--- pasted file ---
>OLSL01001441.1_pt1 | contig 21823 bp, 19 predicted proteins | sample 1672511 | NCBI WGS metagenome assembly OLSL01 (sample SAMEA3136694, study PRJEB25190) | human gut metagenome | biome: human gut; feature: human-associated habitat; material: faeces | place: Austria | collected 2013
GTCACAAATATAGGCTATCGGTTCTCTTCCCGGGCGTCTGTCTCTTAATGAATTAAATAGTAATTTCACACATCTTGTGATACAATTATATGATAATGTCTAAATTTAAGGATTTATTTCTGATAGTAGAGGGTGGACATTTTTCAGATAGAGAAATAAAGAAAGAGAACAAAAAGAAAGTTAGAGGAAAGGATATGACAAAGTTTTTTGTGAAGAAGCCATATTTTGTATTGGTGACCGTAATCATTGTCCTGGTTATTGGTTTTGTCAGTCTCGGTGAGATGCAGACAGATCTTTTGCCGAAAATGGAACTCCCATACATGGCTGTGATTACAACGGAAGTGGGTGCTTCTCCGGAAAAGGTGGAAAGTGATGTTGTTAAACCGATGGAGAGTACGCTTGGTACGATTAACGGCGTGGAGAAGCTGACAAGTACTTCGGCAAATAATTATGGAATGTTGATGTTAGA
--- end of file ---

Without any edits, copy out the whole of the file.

>OLSL01001441.1_pt1 | contig 21823 bp, 19 predicted proteins | sample 1672511 | NCBI WGS metagenome assembly OLSL01 (sample SAMEA3136694, study PRJEB25190) | human gut metagenome | biome: human gut; feature: human-associated habitat; material: faeces | place: Austria | collected 2013
GTCACAAATATAGGCTATCGGTTCTCTTCCCGGGCGTCTGTCTCTTAATGAATTAAATAGTAATTTCACACATCTTGTGATACAATTATATGATAATGTCTAAATTTAAGGATTTATTTCTGATAGTAGAGGGTGGACATTTTTCAGATAGAGAAATAAAGAAAGAGAACAAAAAGAAAGTTAGAGGAAAGGATATGACAAAGTTTTTTGTGAAGAAGCCATATTTTGTATTGGTGACCGTAATCATTGTCCTGGTTATTGGTTTTGTCAGTCTCGGTGAGATGCAGACAGATCTTTTGCCGAAAATGGAACTCCCATACATGGCTGTGATTACAACGGAAGTGGGTGCTTCTCCGGAAAAGGTGGAAAGTGATGTTGTTAAACCGATGGAGAGTACGCTTGGTACGATTAACGGCGTGGAGAAGCTGACAAGTACTTCGGCAAATAATTATGGAATGTTGATGTTAGA